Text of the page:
Each nucleotide triplet is translated into one amino acid, e.g. AGT is translated into a single Serine. Since proteins consists of only 22 different amino acids, but there are 4*4*4=64 different nucleotide triplets, multiple different triplets code for the same amino acid.
TODO talk about tRNAs and codon optimization.
For a more in-depth explanation see the questions and answers page.
There is an open source codon optimization tool available called pysplicer.
Link original secretion article
Genetic modification (cloning)
Salmon sperm DNA replacement.
Sequencing for verification
E. coli and shuttle vectors
Detecting casein production
Producing vegan "milk" and cheese
Once we can produce vegan version of the four caseins, the next step is to make them fold correctly into micelles in water. If the micelles form correctly, then we should be able to make some type of cheese.
While this part of the project depends on our ability to produce vegan casein, there are still some relevant experiments that can be done beforehand.
One preperatory experiment is to ensure that we can actually produce cheese using normal milk. We have documented our attempts at cheese making including our home-made cheese press and web-enabled cheese incubator. In the long run We plan to partner with existing skilled cheesemakers.
A more advanced experiment is to make cheese from purified non-vegan casein powder combined with vegan alternatives to milkfat and lactose. If we manage to create a decent cheese using this process, then we know that our vegan caseins can be turned into a similar cheese. So far one experiment has been succesfully completed. Mixing water and casein powder does not get the casein powder into solution. It would seem that the micelles are either clumped or mis-formed in the dried casein powder. Our second experiment established that sonication and a small amount of baking powder was an effective way of getting casein to stay in solution]]. Since the casein stayed in solution, it seems likely that the micelles are formed correctly after sonication.
Selecting suitable vegan replacements for lactose and milkfat are also major challenges.
We are documenting our efforts here.
Essential knowledge and further reading
While this document should have provided you with a rough overview of the Real Vegan Cheese project, prospective team-members can benefit from reading a few of the more essential texts we have encountered along the way.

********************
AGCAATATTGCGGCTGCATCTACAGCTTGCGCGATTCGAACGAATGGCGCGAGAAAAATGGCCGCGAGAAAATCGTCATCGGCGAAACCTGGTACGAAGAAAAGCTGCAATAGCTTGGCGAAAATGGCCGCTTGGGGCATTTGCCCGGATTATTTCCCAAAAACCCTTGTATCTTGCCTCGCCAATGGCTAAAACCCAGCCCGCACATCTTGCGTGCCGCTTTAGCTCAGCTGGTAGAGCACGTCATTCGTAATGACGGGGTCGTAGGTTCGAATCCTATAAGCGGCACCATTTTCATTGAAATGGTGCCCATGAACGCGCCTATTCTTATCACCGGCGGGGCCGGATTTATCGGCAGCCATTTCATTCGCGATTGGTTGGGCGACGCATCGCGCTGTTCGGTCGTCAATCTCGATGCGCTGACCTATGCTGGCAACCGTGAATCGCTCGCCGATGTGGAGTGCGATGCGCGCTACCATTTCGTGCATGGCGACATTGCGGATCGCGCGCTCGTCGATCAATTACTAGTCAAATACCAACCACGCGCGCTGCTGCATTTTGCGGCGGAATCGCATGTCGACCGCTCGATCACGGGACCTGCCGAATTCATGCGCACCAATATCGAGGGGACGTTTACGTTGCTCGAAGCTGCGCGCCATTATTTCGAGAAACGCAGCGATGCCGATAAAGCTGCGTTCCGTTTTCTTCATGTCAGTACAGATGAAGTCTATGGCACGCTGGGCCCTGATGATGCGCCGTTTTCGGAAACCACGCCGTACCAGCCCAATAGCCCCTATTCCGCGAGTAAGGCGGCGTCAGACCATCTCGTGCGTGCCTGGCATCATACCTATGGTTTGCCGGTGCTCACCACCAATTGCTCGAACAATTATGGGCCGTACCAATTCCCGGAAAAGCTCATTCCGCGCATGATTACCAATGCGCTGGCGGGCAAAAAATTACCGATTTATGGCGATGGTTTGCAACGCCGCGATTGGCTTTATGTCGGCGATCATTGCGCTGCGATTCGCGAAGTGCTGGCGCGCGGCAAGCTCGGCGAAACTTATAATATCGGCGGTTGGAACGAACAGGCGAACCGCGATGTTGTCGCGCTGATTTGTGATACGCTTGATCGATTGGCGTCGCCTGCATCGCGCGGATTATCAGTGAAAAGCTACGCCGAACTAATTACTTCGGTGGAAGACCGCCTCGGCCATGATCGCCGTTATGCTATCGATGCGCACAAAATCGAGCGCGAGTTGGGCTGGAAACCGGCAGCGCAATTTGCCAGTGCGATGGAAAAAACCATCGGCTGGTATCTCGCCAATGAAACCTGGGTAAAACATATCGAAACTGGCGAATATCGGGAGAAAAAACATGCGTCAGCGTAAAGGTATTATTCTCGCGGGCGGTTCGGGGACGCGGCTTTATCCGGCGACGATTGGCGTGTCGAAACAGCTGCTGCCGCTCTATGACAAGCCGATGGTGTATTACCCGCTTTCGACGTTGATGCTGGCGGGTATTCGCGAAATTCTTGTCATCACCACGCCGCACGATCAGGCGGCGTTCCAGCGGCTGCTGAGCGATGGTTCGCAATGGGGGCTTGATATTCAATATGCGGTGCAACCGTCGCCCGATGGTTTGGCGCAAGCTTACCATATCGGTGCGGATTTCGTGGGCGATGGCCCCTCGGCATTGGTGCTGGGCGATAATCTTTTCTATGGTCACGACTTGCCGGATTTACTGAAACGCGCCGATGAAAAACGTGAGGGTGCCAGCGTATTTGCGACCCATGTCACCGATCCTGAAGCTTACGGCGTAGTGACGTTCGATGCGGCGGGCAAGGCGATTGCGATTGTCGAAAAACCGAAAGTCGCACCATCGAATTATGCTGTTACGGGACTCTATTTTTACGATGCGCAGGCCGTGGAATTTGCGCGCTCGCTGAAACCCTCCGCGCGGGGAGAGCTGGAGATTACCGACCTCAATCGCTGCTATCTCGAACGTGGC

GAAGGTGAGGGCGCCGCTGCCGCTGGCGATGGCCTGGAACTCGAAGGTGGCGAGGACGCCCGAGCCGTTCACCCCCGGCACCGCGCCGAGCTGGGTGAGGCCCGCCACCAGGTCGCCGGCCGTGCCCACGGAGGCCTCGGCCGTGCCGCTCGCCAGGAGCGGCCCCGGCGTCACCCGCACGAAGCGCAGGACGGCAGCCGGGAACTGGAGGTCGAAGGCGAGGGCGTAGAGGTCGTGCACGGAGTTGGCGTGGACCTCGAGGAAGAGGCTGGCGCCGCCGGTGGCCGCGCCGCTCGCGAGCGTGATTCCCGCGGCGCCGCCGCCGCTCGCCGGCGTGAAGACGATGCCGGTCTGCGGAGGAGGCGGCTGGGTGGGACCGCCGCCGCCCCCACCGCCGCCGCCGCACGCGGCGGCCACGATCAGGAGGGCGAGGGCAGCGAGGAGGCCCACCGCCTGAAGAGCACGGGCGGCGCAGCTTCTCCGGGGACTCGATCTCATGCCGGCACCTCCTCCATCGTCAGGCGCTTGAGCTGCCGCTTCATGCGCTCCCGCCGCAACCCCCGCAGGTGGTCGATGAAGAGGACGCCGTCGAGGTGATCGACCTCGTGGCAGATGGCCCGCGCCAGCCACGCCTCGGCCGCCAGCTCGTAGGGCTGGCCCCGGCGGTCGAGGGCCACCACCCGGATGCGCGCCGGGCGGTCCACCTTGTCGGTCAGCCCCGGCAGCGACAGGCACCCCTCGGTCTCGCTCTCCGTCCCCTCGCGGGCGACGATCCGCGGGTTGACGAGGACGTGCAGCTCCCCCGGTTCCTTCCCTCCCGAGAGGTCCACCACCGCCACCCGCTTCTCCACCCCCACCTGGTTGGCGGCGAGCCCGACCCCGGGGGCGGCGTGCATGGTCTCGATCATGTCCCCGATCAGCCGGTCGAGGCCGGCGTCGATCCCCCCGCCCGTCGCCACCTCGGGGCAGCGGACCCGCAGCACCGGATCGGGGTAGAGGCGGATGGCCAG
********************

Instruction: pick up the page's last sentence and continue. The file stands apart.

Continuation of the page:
For a both in-depth and very readable introduction to cheesemaking, have a look at American Farmstead Cheese: The Complete Guide to Making and Selling Artisan Cheeses. To get a quick overview, just read chapter five "The Eigh
ToDo finish this section.
Conveniently some unknown pirate seems to have gathered these resources for download here.
We recommend the following free and open source software to download and read these books and articles:
Getting your hands dirty
If you are ready to roll up your sleeves and start doing some work, see the getting involved section on the main page of the wiki.
How to conduct research using online literature
Access to tools
Access to tools and facilities for this type of work can be difficult to obtain. If you are working with us in the Bay Area then you can become a member of Biocurious in the South Bay and use their facilities. This requires passing some basic safety training. We are hard at work setting up Counter Culture Labs, a new community lab in Oakland.
If you are not in the bay area, then DIYbio.org has a list of local groups engaged in biohacking. Some of these groups have laboratory facilities, but many do not. If you are in a company with free or cheap college/university education, then signing up for a lab course is a great way to gain experience. If there are pre-requisites then do whatever you can to bypass or social engineer your way around them, as long as they are not safety courses. Always take courses related to safety or sterile technique first if available!
You can also set up your own home lab. In the U.S. craiglist, ebay, labx and biosurplus are good sources for used gear. University dumpsters can be excellent sources of old and working or broken but fixable gear. Most of the essential equipment can be improvised from off the shelf equipment, but the cost of reagents can still be daunting. If a company won't sell you reagents, try ordering with a fictitious corporation at a commercial address (you probably know someone who will let you use their commercial address) or set up a real corporation at a commercial address (it's neither difficult nor expensive).
Access to knowledge
Unfortunately many textbooks and scientific articles are not available under free and open licenses. While a more in-depth guide is currently being written, here are some ways to get access:
If you have a University login already, you should be able to use your University's proxy server to access scientific articles. If you don't, someone you know may be willing to lend you their login. It may be worth it to sign up for a class at a community college to get a login (that may not expire for a long time after the end of the class) but all university access is not created equal so you may still be denied access to some journals.